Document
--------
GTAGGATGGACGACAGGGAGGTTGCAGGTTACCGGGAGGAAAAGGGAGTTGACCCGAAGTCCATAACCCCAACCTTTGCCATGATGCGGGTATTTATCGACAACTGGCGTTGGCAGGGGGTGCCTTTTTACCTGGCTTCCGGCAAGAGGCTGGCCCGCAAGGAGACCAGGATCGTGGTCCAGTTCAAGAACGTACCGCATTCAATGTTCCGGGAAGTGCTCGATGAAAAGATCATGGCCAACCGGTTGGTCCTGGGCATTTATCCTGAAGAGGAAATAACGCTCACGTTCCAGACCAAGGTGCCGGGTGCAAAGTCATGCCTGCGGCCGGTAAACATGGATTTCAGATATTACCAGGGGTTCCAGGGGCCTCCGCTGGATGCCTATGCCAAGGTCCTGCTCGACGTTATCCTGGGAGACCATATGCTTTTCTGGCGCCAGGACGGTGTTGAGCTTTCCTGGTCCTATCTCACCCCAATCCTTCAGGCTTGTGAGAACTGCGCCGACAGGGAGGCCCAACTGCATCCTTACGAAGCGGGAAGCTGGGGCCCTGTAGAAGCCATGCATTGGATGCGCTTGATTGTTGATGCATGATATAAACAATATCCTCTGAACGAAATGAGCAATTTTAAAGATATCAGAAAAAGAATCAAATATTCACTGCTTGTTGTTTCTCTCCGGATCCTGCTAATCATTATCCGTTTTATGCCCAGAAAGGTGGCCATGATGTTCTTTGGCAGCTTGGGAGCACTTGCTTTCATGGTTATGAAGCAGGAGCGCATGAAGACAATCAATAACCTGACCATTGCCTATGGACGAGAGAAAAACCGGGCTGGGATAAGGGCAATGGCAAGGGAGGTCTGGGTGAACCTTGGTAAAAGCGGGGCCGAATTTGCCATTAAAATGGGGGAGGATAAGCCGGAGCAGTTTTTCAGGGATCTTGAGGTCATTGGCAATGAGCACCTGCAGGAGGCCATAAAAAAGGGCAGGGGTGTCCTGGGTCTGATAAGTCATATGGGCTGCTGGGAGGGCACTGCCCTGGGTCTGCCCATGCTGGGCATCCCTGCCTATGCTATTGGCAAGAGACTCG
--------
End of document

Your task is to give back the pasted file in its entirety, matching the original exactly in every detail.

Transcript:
GTAGGATGGACGACAGGGAGGTTGCAGGTTACCGGGAGGAAAAGGGAGTTGACCCGAAGTCCATAACCCCAACCTTTGCCATGATGCGGGTATTTATCGACAACTGGCGTTGGCAGGGGGTGCCTTTTTACCTGGCTTCCGGCAAGAGGCTGGCCCGCAAGGAGACCAGGATCGTGGTCCAGTTCAAGAACGTACCGCATTCAATGTTCCGGGAAGTGCTCGATGAAAAGATCATGGCCAACCGGTTGGTCCTGGGCATTTATCCTGAAGAGGAAATAACGCTCACGTTCCAGACCAAGGTGCCGGGTGCAAAGTCATGCCTGCGGCCGGTAAACATGGATTTCAGATATTACCAGGGGTTCCAGGGGCCTCCGCTGGATGCCTATGCCAAGGTCCTGCTCGACGTTATCCTGGGAGACCATATGCTTTTCTGGCGCCAGGACGGTGTTGAGCTTTCCTGGTCCTATCTCACCCCAATCCTTCAGGCTTGTGAGAACTGCGCCGACAGGGAGGCCCAACTGCATCCTTACGAAGCGGGAAGCTGGGGCCCTGTAGAAGCCATGCATTGGATGCGCTTGATTGTTGATGCATGATATAAACAATATCCTCTGAACGAAATGAGCAATTTTAAAGATATCAGAAAAAGAATCAAATATTCACTGCTTGTTGTTTCTCTCCGGATCCTGCTAATCATTATCCGTTTTATGCCCAGAAAGGTGGCCATGATGTTCTTTGGCAGCTTGGGAGCACTTGCTTTCATGGTTATGAAGCAGGAGCGCATGAAGACAATCAATAACCTGACCATTGCCTATGGACGAGAGAAAAACCGGGCTGGGATAAGGGCAATGGCAAGGGAGGTCTGGGTGAACCTTGGTAAAAGCGGGGCCGAATTTGCCATTAAAATGGGGGAGGATAAGCCGGAGCAGTTTTTCAGGGATCTTGAGGTCATTGGCAATGAGCACCTGCAGGAGGCCATAAAAAAGGGCAGGGGTGTCCTGGGTCTGATAAGTCATATGGGCTGCTGGGAGGGCACTGCCCTGGGTCTGCCCATGCTGGGCATCCCTGCCTATGCTATTGGCAAGAGACTCG